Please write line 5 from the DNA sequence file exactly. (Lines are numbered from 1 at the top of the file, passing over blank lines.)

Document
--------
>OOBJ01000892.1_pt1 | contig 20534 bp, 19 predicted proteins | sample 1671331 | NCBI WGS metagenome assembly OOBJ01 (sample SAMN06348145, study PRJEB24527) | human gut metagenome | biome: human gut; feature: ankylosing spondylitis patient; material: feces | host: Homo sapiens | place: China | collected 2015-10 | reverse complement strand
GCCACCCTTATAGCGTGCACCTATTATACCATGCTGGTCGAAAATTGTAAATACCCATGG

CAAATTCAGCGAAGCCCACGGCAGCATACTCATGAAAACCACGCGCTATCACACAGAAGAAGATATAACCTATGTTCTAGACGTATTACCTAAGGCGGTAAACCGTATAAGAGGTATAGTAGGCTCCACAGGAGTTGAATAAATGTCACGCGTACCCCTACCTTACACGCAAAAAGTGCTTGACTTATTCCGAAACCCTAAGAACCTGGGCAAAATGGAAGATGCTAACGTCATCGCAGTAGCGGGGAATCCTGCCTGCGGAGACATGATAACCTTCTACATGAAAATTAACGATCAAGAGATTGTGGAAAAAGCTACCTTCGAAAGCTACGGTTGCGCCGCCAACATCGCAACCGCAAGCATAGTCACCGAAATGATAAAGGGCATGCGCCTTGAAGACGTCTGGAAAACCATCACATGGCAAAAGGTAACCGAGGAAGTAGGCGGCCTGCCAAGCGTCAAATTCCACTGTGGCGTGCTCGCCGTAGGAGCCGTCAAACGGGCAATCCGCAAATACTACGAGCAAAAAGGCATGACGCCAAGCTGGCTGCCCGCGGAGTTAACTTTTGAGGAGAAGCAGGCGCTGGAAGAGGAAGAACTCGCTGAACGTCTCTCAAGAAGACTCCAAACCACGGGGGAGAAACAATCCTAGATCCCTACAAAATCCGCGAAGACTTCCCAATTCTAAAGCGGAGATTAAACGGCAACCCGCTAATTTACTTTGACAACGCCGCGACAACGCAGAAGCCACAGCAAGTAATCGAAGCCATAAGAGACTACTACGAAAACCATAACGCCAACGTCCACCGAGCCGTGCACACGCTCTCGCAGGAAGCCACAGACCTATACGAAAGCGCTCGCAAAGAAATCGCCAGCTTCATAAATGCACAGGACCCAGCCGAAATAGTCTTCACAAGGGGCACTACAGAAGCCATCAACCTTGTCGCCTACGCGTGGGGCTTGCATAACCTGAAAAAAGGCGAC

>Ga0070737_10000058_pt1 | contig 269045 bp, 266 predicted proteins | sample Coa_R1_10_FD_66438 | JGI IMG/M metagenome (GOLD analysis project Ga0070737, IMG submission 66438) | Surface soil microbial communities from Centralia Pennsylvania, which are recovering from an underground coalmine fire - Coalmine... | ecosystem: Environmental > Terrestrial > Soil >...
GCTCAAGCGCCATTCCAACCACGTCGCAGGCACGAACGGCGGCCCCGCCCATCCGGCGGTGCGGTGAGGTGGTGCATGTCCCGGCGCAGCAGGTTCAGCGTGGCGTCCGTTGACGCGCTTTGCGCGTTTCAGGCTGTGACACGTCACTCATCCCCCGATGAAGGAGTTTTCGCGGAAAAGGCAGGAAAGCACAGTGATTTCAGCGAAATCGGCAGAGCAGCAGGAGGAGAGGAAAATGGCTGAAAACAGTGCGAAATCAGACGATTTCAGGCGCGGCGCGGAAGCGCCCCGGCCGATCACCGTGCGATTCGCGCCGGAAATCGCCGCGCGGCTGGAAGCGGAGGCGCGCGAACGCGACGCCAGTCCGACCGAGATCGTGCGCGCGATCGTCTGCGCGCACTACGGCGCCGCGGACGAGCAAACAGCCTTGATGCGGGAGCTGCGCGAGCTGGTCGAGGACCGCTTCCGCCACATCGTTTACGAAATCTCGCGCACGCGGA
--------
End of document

GCTCAAGCGCCATTCCAACCACGTCGCAGGCACGAACGGCGGCCCCGCCCATCCGGCGGTGCGGTGAGGTGGTGCATGTCCCGGCGCAGCAGGTTCAGCGTGGCGTCCGTTGACGCGCTTTGCGCGTTTCAGGCTGTGACACGTCACTCATCCCCCGATGAAGGAGTTTTCGCGGAAAAGGCAGGAAAGCACAGTGATTTCAGCGAAATCGGCAGAGCAGCAGGAGGAGAGGAAAATGGCTGAAAACAGTGCGAAATCAGACGATTTCAGGCGCGGCGCGGAAGCGCCCCGGCCGATCACCGTGCGATTCGCGCCGGAAATCGCCGCGCGGCTGGAAGCGGAGGCGCGCGAACGCGACGCCAGTCCGACCGAGATCGTGCGCGCGATCGTCTGCGCGCACTACGGCGCCGCGGACGAGCAAACAGCCTTGATGCGGGAGCTGCGCGAGCTGGTCGAGGACCGCTTCCGCCACATCGTTTACGAAATCTCGCGCACGCGGA